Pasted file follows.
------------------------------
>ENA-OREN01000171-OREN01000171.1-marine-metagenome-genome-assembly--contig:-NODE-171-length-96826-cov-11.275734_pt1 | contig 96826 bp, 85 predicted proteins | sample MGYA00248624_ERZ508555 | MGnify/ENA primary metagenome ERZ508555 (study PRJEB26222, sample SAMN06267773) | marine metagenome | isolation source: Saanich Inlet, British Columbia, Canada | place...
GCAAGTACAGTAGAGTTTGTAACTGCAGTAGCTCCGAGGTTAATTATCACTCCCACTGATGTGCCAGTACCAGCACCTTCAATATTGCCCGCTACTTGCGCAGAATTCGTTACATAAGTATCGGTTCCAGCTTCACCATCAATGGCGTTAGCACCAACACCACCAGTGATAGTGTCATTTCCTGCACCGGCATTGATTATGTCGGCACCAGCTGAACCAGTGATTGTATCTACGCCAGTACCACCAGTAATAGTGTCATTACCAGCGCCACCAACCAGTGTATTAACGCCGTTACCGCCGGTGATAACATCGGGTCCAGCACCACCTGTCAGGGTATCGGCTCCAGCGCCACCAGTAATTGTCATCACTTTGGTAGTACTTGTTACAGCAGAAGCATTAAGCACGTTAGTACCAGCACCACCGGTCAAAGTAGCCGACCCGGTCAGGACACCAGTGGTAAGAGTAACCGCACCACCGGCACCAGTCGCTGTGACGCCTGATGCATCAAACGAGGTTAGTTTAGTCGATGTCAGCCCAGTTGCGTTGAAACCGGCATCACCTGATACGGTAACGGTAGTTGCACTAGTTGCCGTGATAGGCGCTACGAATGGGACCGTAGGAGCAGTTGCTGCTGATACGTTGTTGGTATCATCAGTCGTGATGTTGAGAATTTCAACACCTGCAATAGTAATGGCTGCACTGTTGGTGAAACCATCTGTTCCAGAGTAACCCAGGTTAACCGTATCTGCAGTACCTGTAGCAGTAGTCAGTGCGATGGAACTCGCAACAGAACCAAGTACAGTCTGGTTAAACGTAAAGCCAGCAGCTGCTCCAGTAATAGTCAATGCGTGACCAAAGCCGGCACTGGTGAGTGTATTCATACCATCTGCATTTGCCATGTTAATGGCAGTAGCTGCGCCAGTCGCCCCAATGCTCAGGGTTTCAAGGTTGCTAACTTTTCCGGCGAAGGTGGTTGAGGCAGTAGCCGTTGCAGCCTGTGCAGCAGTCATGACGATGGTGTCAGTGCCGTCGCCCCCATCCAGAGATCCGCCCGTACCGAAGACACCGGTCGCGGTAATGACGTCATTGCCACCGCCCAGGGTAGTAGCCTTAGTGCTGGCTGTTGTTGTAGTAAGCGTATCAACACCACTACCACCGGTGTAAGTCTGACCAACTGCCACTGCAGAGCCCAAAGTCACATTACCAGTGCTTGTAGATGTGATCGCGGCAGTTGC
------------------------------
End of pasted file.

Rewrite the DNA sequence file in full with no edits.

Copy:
>ENA-OREN01000171-OREN01000171.1-marine-metagenome-genome-assembly--contig:-NODE-171-length-96826-cov-11.275734_pt1 | contig 96826 bp, 85 predicted proteins | sample MGYA00248624_ERZ508555 | MGnify/ENA primary metagenome ERZ508555 (study PRJEB26222, sample SAMN06267773) | marine metagenome | isolation source: Saanich Inlet, British Columbia, Canada | place...
GCAAGTACAGTAGAGTTTGTAACTGCAGTAGCTCCGAGGTTAATTATCACTCCCACTGATGTGCCAGTACCAGCACCTTCAATATTGCCCGCTACTTGCGCAGAATTCGTTACATAAGTATCGGTTCCAGCTTCACCATCAATGGCGTTAGCACCAACACCACCAGTGATAGTGTCATTTCCTGCACCGGCATTGATTATGTCGGCACCAGCTGAACCAGTGATTGTATCTACGCCAGTACCACCAGTAATAGTGTCATTACCAGCGCCACCAACCAGTGTATTAACGCCGTTACCGCCGGTGATAACATCGGGTCCAGCACCACCTGTCAGGGTATCGGCTCCAGCGCCACCAGTAATTGTCATCACTTTGGTAGTACTTGTTACAGCAGAAGCATTAAGCACGTTAGTACCAGCACCACCGGTCAAAGTAGCCGACCCGGTCAGGACACCAGTGGTAAGAGTAACCGCACCACCGGCACCAGTCGCTGTGACGCCTGATGCATCAAACGAGGTTAGTTTAGTCGATGTCAGCCCAGTTGCGTTGAAACCGGCATCACCTGATACGGTAACGGTAGTTGCACTAGTTGCCGTGATAGGCGCTACGAATGGGACCGTAGGAGCAGTTGCTGCTGATACGTTGTTGGTATCATCAGTCGTGATGTTGAGAATTTCAACACCTGCAATAGTAATGGCTGCACTGTTGGTGAAACCATCTGTTCCAGAGTAACCCAGGTTAACCGTATCTGCAGTACCTGTAGCAGTAGTCAGTGCGATGGAACTCGCAACAGAACCAAGTACAGTCTGGTTAAACGTAAAGCCAGCAGCTGCTCCAGTAATAGTCAATGCGTGACCAAAGCCGGCACTGGTGAGTGTATTCATACCATCTGCATTTGCCATGTTAATGGCAGTAGCTGCGCCAGTCGCCCCAATGCTCAGGGTTTCAAGGTTGCTAACTTTTCCGGCGAAGGTGGTTGAGGCAGTAGCCGTTGCAGCCTGTGCAGCAGTCATGACGATGGTGTCAGTGCCGTCGCCCCCATCCAGAGATCCGCCCGTACCGAAGACACCGGTCGCGGTAATGACGTCATTGCCACCGCCCAGGGTAGTAGCCTTAGTGCTGGCTGTTGTTGTAGTAAGCGTATCAACACCACTACCACCGGTGTAAGTCTGACCAACTGCCACTGCAGAGCCCAAAGTCACATTACCAGTGCTTGTAGATGTGATCGCGGCAGTTGC